Children and Domestic Violence: Public policy, parents and community involvement

From Safe Start Center Director Elena Cohen

Research has clearly demonstrated that children who are exposed to domestic violence exhibit significantly more behavioral and emotional problems than children who have not been exposed.  Importantly, children who are exposed to violence are more likely to use violence in solving problems as adolescents and adults.

Children’s reactions to exposure to violence can be immediate or appear much later. Reactions differ in severity and cover a range of behaviors. One common response is a loss of trust, while another is a fear of the event reoccurring. But not all children exposed to violence react in the same way. Some children exposed to domestic violence show no greater problems than children not so exposed.  Even siblings in the same household may be exposed to differing degrees of violence depending on how much time they spend at home. Protective adults – including the child’s mother, relatives, neighbors and teachers, older siblings, and friends – may all play protective roles in a child’s life. The child’s larger social environment may also play a protective role if extended family members or members of church, sports or social clubs with which the child is affiliated act to support or aid the child during stressful periods.

Research has shown it is likely that a child who is exposed to domestic violence will also suffer other types of traumatic experiences. For example, the Adverse Childhood Experiences found that men exposed to physical abuse, sexual abuse, and adult domestic violence as children were 3.8 times more likely than other men to have perpetrated domestic violence as adults.

Public Policy Responses  

Laws relating to childhood exposure to domestic violence have changed considerably in the last decade. These laws focus most often on criminal prosecution of violent assaults. There are several examples of recent legislative changes in criminal statutes in a number of states that directly respond to concerns about the presence of children during domestic violence assaults.  Some laws have been changed to permit misdemeanor level domestic assaults to be raised to a felony level charge.  In addition, many states now include the presence of domestic violence as a criterion that judges may use to determine custody and visitation arrangements when disputed.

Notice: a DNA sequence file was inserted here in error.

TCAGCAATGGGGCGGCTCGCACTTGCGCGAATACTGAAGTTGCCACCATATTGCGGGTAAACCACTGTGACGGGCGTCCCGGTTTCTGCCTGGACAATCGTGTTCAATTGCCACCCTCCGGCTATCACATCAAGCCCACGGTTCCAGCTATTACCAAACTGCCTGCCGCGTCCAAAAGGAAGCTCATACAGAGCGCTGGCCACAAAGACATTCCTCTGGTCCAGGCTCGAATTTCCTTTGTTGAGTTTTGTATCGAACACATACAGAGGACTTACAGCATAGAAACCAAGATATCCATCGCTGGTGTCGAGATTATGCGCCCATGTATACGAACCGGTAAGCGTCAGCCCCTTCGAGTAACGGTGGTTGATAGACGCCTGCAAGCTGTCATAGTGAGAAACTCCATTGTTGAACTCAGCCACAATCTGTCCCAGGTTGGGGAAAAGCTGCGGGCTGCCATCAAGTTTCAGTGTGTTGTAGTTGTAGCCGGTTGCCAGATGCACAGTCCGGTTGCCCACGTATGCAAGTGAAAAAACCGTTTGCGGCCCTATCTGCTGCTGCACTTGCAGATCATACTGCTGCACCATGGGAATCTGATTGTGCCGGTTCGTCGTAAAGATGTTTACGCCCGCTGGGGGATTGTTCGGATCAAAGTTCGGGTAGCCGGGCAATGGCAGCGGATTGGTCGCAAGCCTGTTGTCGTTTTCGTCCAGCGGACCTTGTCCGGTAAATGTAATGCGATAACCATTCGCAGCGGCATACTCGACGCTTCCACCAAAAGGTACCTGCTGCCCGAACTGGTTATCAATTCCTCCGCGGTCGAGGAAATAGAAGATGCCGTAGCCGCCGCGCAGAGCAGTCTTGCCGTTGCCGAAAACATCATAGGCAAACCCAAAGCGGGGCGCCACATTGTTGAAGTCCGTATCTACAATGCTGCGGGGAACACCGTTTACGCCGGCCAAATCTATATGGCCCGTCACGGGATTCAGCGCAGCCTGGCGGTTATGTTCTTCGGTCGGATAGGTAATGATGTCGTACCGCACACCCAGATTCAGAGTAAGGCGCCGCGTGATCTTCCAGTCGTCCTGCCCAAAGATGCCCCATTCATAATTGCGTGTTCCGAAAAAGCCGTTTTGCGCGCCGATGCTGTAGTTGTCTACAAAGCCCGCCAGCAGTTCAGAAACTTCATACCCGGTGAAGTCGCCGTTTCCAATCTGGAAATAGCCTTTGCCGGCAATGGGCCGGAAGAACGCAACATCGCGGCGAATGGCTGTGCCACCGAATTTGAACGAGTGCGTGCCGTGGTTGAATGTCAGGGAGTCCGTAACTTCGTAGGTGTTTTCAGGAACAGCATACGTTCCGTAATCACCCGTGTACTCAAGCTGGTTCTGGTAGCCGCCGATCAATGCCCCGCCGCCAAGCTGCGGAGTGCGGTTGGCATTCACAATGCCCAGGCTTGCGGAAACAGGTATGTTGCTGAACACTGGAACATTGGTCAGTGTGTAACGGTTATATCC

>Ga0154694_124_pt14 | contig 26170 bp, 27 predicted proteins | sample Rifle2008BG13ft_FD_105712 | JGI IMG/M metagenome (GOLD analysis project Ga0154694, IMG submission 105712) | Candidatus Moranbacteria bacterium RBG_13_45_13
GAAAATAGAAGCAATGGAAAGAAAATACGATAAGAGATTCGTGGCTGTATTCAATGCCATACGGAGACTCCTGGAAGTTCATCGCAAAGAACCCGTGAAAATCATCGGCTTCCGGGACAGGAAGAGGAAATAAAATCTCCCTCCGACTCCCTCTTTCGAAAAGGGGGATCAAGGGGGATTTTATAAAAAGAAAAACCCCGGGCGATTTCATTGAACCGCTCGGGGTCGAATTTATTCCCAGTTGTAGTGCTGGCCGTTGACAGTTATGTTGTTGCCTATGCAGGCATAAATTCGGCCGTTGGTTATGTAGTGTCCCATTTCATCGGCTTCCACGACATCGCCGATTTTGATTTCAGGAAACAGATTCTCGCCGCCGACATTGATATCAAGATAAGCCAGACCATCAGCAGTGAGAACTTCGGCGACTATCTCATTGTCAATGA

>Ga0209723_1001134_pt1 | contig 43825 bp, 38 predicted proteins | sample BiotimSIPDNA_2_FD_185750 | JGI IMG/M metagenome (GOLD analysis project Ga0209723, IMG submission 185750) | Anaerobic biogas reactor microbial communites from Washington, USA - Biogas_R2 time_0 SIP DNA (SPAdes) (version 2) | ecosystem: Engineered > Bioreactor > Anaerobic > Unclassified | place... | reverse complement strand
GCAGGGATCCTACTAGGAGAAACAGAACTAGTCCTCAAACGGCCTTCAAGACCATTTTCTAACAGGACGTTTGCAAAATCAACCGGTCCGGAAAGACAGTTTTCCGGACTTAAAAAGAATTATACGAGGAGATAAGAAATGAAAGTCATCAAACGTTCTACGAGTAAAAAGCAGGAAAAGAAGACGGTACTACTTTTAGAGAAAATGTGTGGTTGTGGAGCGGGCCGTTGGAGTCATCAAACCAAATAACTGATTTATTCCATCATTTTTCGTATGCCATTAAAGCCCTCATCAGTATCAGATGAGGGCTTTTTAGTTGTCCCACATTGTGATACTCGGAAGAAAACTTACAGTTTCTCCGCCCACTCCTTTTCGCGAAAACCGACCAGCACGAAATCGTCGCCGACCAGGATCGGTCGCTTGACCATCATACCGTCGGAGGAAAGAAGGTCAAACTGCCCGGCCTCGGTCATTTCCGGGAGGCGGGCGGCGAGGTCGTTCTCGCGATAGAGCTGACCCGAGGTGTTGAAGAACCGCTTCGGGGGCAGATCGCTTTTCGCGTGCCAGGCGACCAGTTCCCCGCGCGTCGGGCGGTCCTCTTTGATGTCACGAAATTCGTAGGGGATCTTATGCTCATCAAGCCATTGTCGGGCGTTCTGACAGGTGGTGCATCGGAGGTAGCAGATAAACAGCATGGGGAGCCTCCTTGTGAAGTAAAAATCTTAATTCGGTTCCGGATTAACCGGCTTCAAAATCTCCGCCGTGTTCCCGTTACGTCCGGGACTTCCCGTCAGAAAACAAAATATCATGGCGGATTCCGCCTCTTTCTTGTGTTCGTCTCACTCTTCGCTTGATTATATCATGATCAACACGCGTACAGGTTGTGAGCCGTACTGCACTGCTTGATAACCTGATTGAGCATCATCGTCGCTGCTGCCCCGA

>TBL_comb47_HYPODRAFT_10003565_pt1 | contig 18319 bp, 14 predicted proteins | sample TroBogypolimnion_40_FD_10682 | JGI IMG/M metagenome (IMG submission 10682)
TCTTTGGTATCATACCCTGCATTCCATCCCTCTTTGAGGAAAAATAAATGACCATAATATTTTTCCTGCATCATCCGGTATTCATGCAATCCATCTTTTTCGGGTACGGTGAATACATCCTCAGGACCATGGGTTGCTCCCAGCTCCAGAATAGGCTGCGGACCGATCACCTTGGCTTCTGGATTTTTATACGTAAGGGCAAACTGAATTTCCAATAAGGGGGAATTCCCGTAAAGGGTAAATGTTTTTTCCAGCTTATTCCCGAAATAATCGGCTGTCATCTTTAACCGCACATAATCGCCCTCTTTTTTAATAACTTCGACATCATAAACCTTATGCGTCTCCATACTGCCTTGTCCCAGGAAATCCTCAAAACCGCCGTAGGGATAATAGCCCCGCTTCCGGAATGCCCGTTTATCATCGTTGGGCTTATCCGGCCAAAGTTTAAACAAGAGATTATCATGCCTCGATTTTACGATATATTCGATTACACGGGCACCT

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#CEVchat: Children and DV recap

Exposure to DV puts kids at risk for becoming poly-victims, more so than many other forms of violence.

— Sherry Hamby, psychologist and NatSCEV researcher

In observance of Domestic Violence Awareness Month, Safe Start Center teamed up with VAWnet to host a Twitter chat on children’s exposure to domestic violence.

Special guest Sherry Hamby discussed the issue related to findings from the National Survey of Children’s Exposure to Violence (NatSCEV).

Hamby explained that NatSCEV found more than one in four children were exposed to domestic violence during their lifetime and that the definition of parents has been expanded to include others in a household that may participate in the violence.

“Boyfriends of mothers, for example, were 1 of 9 perpetrators and are missed in most studies of children’s exposure to dv,” Hamby tweeted.

Other than Hamby’s insight, participants from across the country were able to connect, ask questions and share resources. From polyvictimization to building resilience, the chat covered multiple aspects of children’s exposure to domestic violence.

Missed the chat? Catch up on the discussion on Storify.

Domestic Violence Awareness Month is almost over, but work to protect children exposed to this type of violence isn’t. Below, find helpful resources for anyone who works with children and families touched by domestic violence.

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#CEVchat: CEV in the Home

You’re Invited!

Please join us Oct. 24 at 2 p.m. ET as we take to Twitter to discuss domestic violence’s impact on children. In observance of Domestic Violence Awareness Month, we’re joining forces with VAWnet to discuss the prevalence and implications of children’s exposure to domestic violence and what parents, practitioners and family advocates can do to help.

A 2006 study published in the Journal of Family Psychology found that 15.5 million children in the U.S. lived in families in which violence between partners occurred at least once in the previous year.  The study also found seven million children lived in families in which severe partner violence occurred.